[p101] So how can it be supposed that in later times, after Moses, anyone could have lived for as long as we have said? Africanus is clearly wrong in this matter. However, Clemens reckoned that there were 674 years from Joshua the successor of Moses until the building of the temple, as can be found in the first book of his Miscellany [ Stromata, 1'21 ]. The holy Apostle Paul, in his speech to the Jews in the Acts of the Apostles, says as follows [ 13'19-22 ]: "Joshua destroyed seven nations in the land of Canaan, and he divided the land [amongst the Jews] for 450 years, and after that he gave them judges until the time of Samuel the prophet. Then they asked for a king, and God gave them Saul the son of Kish, of the tribe of Benjamin, who reigned for 40 years. After that, God removed Saul and gave them David in his place."

That is what the Apostle says. According to him, there were 534 years after Joshua. As well as the 450 years, which he assigns to the judges until Samuel, there must be added 40 years for Saul, another 40 years for David, and the four years of Solomon's reign before the building of the temple, which makes a total of 534 years from Joshua the successor of Moses until Solomon. If you add the 40 years of Moses in the wilderness, and the 27 years of Joshua the son of Nun, then the total for the whole period will be 600 years, according to the Apostle. The book of Judges is in agreement with his account, and assigns 450 years to the judges until Samuel, which are divided up as follows:

According to the book of Judges

The total for all the judges until Samuel is 450 years.

The total is consistent with the words of the holy Apostle, but it does not include the years of Moses, or of Joshua the successor of Moses, or of Samuel, or of Saul. The number of years for Samuel and Saul, and also for Joshua, may be uncertain; but as the Apostle suggests, the 40 years of Saul should be added to the 450 years of the judges, and if the 40 years of David and the 4 years of Solomon are joined to this, they make a total of 534 years, the same as in the account of the Apostle. If we also add the 40 years of Moses in the wilderness, and the 27 years of Joshua the son of Nun, according to the tradition of the Hebrews, the total for the whole period is 600 years.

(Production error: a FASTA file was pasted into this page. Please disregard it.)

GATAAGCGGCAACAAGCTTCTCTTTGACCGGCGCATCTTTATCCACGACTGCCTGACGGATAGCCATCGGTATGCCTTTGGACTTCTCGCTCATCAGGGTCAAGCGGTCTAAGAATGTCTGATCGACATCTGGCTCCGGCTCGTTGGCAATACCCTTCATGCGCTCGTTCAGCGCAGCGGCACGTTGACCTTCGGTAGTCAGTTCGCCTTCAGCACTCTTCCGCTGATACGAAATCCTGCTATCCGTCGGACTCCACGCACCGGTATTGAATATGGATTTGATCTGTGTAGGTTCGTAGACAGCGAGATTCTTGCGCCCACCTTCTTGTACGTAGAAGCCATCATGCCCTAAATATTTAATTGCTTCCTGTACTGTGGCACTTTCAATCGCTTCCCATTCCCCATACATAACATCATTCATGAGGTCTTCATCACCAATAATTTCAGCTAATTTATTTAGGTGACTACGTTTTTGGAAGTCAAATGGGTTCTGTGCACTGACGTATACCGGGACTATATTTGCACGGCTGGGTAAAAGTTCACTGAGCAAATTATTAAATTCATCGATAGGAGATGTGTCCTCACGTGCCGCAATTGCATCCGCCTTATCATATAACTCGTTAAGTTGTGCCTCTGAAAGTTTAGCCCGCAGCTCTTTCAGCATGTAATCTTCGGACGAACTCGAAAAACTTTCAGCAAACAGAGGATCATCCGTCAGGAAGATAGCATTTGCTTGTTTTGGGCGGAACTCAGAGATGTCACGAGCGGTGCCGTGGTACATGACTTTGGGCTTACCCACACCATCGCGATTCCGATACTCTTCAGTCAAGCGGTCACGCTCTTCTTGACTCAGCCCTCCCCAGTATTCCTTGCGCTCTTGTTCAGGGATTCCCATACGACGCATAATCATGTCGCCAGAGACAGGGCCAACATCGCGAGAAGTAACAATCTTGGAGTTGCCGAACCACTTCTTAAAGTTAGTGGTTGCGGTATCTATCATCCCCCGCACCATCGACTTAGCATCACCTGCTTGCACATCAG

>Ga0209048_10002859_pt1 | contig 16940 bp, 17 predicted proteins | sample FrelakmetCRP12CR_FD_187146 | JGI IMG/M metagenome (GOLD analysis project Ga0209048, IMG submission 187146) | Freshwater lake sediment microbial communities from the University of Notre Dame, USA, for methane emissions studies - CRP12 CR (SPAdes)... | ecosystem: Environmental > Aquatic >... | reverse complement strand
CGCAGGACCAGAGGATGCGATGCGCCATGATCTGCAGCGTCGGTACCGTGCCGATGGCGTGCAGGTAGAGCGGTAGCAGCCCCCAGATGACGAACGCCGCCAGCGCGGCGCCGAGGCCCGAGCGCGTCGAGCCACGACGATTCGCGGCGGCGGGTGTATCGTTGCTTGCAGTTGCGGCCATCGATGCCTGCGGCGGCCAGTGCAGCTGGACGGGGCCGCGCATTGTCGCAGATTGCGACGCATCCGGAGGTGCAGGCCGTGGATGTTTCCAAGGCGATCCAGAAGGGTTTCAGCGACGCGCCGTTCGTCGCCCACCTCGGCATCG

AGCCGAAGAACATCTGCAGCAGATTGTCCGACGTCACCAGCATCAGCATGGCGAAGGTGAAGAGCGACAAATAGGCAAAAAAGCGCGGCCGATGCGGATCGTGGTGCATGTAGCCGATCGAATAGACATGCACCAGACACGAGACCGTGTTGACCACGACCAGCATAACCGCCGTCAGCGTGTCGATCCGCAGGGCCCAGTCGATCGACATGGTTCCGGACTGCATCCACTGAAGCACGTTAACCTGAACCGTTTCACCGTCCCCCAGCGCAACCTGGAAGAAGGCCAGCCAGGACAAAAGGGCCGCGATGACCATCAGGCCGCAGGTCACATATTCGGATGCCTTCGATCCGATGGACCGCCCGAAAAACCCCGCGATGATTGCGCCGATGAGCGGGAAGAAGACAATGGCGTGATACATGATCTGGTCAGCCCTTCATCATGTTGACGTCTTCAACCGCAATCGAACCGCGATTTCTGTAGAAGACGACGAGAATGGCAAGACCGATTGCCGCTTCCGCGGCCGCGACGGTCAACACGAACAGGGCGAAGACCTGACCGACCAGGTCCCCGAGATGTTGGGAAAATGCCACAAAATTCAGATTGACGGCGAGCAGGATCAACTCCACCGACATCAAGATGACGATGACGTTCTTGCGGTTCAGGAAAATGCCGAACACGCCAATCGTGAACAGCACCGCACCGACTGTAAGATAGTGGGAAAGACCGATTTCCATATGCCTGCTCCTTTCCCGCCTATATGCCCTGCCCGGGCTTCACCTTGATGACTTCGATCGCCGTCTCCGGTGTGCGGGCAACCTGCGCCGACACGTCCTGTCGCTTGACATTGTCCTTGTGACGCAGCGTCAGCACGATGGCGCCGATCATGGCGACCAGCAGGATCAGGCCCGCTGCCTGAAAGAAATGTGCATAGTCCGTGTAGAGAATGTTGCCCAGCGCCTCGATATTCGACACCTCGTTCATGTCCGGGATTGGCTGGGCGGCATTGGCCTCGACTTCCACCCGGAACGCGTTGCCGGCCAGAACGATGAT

If this total is compared with the five generations between Nahshon and David, which were mentioned previously, and the years are divided equally between the generations, it follows that the men in each generation lived for more than 115 years before their sons were born. It is scarcely credible that, when Moses lived in all for 120 years, his descendants should reach almost the same age, before their sons were born. Therefore there is nothing left but to move on at this point to the account in the book of Kings.

The book of Kings clearly states that, from the exodus of the children of Israel until Solomon and the building of the temple, there was a total of 440 years; according to the Hebrew version, it was 480 years. [p105] The third book of Kings says as follows [ 1 Kings, 6'1 ]: "It happened in the 440th year after the exodus out of Egypt, that Solomon began to build the house of the Lord." In the Hebrew version, it says "It happened in the 480th year" because the Jewish teachers, by a careful calculation, decided that the total came to 480 years. They did not count separately the years in which the foreigners are said to have ruled over the people [of Israel], but counted just the time that the judges ruled them, and included within this the periods of foreign domination. And this must be how it is done, because it is the only way that the total can be made to be 480 years. I believe that when the holy Apostle stated the number of years, which was mentioned before, he was not speaking in the manner of a chronographer, or of someone who was making an exact calculation. It would have been superfluous to introduce a discussion of chronology into his declaration of the message of salvation, and so he followed the common interpretation of the book of Judges.